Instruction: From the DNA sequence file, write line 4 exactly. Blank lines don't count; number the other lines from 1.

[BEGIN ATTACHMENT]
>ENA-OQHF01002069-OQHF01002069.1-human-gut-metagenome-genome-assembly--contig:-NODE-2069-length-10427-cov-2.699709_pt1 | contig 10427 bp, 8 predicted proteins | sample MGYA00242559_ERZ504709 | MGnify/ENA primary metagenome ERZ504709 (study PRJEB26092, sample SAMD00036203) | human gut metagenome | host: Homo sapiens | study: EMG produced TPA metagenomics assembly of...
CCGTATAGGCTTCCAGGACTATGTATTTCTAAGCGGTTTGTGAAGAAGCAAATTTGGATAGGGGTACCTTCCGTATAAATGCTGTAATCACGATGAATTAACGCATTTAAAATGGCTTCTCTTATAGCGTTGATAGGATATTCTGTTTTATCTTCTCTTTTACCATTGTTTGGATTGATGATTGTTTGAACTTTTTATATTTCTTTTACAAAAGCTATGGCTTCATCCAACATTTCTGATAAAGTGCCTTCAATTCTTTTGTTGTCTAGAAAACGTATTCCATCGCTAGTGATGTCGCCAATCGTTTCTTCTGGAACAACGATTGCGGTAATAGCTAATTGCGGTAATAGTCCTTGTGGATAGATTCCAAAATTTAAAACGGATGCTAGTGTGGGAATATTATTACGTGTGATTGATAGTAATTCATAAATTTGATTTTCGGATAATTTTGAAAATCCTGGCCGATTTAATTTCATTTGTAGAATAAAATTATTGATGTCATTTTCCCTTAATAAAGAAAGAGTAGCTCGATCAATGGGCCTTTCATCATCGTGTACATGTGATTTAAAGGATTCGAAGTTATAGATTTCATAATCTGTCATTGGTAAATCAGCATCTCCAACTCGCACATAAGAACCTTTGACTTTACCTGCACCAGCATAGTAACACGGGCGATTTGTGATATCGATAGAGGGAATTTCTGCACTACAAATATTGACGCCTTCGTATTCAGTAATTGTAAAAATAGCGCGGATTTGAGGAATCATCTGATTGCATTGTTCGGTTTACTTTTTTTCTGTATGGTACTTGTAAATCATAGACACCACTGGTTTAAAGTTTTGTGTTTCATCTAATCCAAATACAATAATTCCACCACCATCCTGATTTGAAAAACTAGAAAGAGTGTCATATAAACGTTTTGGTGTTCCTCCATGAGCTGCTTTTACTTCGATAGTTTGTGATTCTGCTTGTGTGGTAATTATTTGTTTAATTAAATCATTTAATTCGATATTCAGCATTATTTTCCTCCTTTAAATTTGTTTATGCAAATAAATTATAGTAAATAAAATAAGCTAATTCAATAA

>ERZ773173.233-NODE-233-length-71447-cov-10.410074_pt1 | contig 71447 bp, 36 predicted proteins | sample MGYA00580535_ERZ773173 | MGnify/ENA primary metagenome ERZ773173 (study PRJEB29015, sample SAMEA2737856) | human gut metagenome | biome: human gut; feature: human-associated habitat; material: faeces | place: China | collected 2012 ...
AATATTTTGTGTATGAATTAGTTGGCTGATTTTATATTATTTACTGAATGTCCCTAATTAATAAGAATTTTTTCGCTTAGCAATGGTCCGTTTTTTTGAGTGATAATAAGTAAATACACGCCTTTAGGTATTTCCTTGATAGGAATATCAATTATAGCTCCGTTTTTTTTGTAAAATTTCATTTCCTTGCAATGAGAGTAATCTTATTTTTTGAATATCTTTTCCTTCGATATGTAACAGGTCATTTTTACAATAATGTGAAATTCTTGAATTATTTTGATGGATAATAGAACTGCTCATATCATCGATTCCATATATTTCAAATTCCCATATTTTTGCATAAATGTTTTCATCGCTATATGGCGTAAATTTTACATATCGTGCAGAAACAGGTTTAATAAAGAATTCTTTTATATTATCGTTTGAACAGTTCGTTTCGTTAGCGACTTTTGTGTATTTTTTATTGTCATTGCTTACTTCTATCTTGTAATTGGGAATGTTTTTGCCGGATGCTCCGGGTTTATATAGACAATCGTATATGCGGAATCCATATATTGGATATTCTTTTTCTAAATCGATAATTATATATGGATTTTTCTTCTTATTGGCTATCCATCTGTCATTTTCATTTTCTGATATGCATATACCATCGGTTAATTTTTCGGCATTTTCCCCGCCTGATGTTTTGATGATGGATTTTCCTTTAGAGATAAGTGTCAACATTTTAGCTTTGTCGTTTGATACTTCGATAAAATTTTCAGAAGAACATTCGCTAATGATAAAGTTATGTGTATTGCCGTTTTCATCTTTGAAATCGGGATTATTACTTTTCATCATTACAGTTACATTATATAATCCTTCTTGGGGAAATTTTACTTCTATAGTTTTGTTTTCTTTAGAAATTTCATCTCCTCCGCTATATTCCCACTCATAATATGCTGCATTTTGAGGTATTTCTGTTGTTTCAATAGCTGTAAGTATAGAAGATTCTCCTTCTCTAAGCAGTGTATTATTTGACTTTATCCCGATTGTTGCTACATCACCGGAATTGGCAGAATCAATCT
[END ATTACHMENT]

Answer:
AATATTTTGTGTATGAATTAGTTGGCTGATTTTATATTATTTACTGAATGTCCCTAATTAATAAGAATTTTTTCGCTTAGCAATGGTCCGTTTTTTTGAGTGATAATAAGTAAATACACGCCTTTAGGTATTTCCTTGATAGGAATATCAATTATAGCTCCGTTTTTTTTGTAAAATTTCATTTCCTTGCAATGAGAGTAATCTTATTTTTTGAATATCTTTTCCTTCGATATGTAACAGGTCATTTTTACAATAATGTGAAATTCTTGAATTATTTTGATGGATAATAGAACTGCTCATATCATCGATTCCATATATTTCAAATTCCCATATTTTTGCATAAATGTTTTCATCGCTATATGGCGTAAATTTTACATATCGTGCAGAAACAGGTTTAATAAAGAATTCTTTTATATTATCGTTTGAACAGTTCGTTTCGTTAGCGACTTTTGTGTATTTTTTATTGTCATTGCTTACTTCTATCTTGTAATTGGGAATGTTTTTGCCGGATGCTCCGGGTTTATATAGACAATCGTATATGCGGAATCCATATATTGGATATTCTTTTTCTAAATCGATAATTATATATGGATTTTTCTTCTTATTGGCTATCCATCTGTCATTTTCATTTTCTGATATGCATATACCATCGGTTAATTTTTCGGCATTTTCCCCGCCTGATGTTTTGATGATGGATTTTCCTTTAGAGATAAGTGTCAACATTTTAGCTTTGTCGTTTGATACTTCGATAAAATTTTCAGAAGAACATTCGCTAATGATAAAGTTATGTGTATTGCCGTTTTCATCTTTGAAATCGGGATTATTACTTTTCATCATTACAGTTACATTATATAATCCTTCTTGGGGAAATTTTACTTCTATAGTTTTGTTTTCTTTAGAAATTTCATCTCCTCCGCTATATTCCCACTCATAATATGCTGCATTTTGAGGTATTTCTGTTGTTTCAATAGCTGTAAGTATAGAAGATTCTCCTTCTCTAAGCAGTGTATTATTTGACTTTATCCCGATTGTTGCTACATCACCGGAATTGGCAGAATCAATCT